I’m cheap

Hey look what I made…

I mentioned previously that I was working on a project for my side hustle, but didn’t say what it was.

This is it. It’s a 32×32 px LED matrix, battery, and supporting electronics.

The first purpose will be a time trial start clock. (This shows the countdown for each person leaving the start house) CrossMgr, the software I use for timing, publishes information for the start clock over a WebSocket connection to drive a web version of the start clock. I wrote a python script that slurps that data and drives the LED matrix, counting down the time, as well as the bib number who’s next to roll out.

The project combined a bunch of stuff. Software, obviously. Electronics, as I integrated a bunch of random stuff including the LED matrix, a Raspberry Pi, voltage regulator, battery, buzzer, cooling… I 3D Printed the mounts for the boards. I built the box (from scrap wood!) that holds it all.

Considering a commercial version of this is a grand or more, I like this version.

My take on a balance board

As I mentioned in this post, I decided to go big and made my first project a balance board based on the one shown in this video:

My hardwood collection is nil, but my parents had a piece of mahogany that I was able to trim and saw down to act as the inlay, making my colors a bit different.

I started with a Fusion360 model of the board (as one does). Using Illustrator, I used the PDF plan that is linked from the video to get the general shape imported into a sketch. That plan is based on one side, then flipped and traced onto the other side, but I wanted to have the full model to work with. Using the shape from the original template, I cleaned up the ends (rounding off the nose and adjusting the radius of the tail), and added the inlays based on the spacing mentioned in the video. Here’s the finished model:

Once I had the full model, I put the top view on a drawing at 1:1 scale, exported as a PDF, and then used Illustrator to print it 1:1 across 12 sheets of paper (or was it 15?). Add some kindergarten tape and scissor skills, some Super 77, and you’ve got a template on the plywood to follow with the jigsaw.

I think this was a fairly complicated project for my first jump back in, mainly because of the inlays. Even when I did projects with my Dad as a kid, I had never used a router before, and now I was making several fairly precise cuts (as well as the round over, but that was fairly straight forward).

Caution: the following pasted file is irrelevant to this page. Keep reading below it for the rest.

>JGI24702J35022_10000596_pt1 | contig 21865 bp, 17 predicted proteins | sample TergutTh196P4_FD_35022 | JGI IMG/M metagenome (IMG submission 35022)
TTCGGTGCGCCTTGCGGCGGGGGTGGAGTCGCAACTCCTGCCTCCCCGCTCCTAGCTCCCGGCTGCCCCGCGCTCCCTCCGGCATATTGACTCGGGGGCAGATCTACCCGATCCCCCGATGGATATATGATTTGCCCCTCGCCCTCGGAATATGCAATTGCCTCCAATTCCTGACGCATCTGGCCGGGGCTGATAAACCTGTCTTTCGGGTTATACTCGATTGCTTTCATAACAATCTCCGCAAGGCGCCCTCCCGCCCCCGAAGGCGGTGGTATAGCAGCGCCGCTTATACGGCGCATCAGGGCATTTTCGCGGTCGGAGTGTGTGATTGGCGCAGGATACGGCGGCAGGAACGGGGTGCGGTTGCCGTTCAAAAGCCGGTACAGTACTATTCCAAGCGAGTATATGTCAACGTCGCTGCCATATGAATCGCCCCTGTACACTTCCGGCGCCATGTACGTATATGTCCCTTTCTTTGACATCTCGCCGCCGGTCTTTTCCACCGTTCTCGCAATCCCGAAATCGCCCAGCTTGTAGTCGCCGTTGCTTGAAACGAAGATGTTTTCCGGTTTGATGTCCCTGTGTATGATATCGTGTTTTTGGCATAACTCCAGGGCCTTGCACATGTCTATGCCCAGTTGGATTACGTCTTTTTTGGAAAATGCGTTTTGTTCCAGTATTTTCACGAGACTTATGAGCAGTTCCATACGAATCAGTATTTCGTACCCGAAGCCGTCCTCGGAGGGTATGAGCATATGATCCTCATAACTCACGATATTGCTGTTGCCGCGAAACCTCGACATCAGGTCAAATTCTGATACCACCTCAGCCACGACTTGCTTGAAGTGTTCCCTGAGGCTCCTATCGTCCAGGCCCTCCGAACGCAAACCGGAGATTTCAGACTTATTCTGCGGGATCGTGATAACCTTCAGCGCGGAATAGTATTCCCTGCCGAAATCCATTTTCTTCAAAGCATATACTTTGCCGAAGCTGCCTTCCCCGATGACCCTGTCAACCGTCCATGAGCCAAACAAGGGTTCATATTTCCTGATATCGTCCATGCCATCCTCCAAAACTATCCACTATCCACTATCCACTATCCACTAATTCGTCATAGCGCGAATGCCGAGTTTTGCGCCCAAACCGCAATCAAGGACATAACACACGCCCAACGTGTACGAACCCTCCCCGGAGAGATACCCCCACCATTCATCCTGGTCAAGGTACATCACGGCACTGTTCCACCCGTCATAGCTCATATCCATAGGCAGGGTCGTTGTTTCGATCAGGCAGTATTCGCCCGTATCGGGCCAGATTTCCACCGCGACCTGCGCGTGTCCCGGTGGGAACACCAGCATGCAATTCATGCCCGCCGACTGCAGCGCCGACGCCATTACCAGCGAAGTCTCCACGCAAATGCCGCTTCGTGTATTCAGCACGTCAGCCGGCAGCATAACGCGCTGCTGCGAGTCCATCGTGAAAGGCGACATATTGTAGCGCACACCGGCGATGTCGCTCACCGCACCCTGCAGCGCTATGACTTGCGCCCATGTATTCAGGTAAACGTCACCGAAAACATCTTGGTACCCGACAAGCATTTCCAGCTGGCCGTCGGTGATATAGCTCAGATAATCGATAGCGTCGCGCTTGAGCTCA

I did a rough cut around the template, then went back with the scroll blade to clean it up as best I could (foreshadowing). I went back with the router to cut the inlays, still using the template to align my guide board, then used a chisel to clean them up after removing the template. A couple of the inlay cuts are funny looking at the peak, but I’m fairly happy with how they came out.

The inlays were cut from some mahogany my father had in his scrap bin. Starting with a 1″x1.5″x24″ piece, I ripped that in half, then cleaned them up to just over a half inch wide. I cut these two pieces down to 3/16″ strips on the band saw (the router depth was set to 1/8″), then went home. At home I used my home made miter jig (foreshadowing, again) to cut the inlays to rough size, sanding to fit.

(Popping the foreshadowing stack, when I cut my jig my saw blade drifted and so the angles were all slightly less than 45 degrees. Oops.)

Once I had the inlays laid out, I went back and glued them down, threw some cauls on top, then let it sit for the night.

After the glue dried, I went at the inlays with my block plane to try to knock them down to level. My plane is dull. Very dull. Dull enough that I ended up making a mess in a couple spots.

Next I used a 1/4″ round over bit along the top and bottom of the plywood. I can’t believe how unforgiving that bit was to my crappy jigsaw job. I also had some tear out of one of the inlays. To clean this up I spent some time with a rasp and made the edges nice and smooth. Adjusting the depth of the round over bit (I had it too shallow during the first pass) and doing another round made it look much nicer.

The mahogany had some bug holes, and I needed to clean up the mess I made with the block plane, so I used wood filler. Surprise, the wood filler I got is a very pine colored blonde. Looks excellent on mahogany, and not much better on the plywood.

Anywho, I sanded the whole thing up to 220, then used two coats of wipe on poly to finish it. It was only after the second coat of poly that I remembered that I needed to put blocks on the bottom to keep it from skipping off the pipe, so I made those. I didn’t trust the glue to bond well to where I had already finished, so these also got some screws to make sure they hold (they’re on the underside so I figured that was acceptable) and a coat of poly.

A couple things I’d do differently:

  • I need to sharpen my poor, abused, plane.
  • A belt sander would have helped significantly in cleaning up the inlays, and I could probably have used that to clean up the edge, although the rasp worked quite well and was satisfying.
  • Chisel skills need work (aka, more than the no skills I have right now!)
  • Wood filler needs color!
  • And, generally, I’d love to have a redo on the fit and finish of the inlay. I think I did pretty well for my first time, but version 2 is always better than version 1.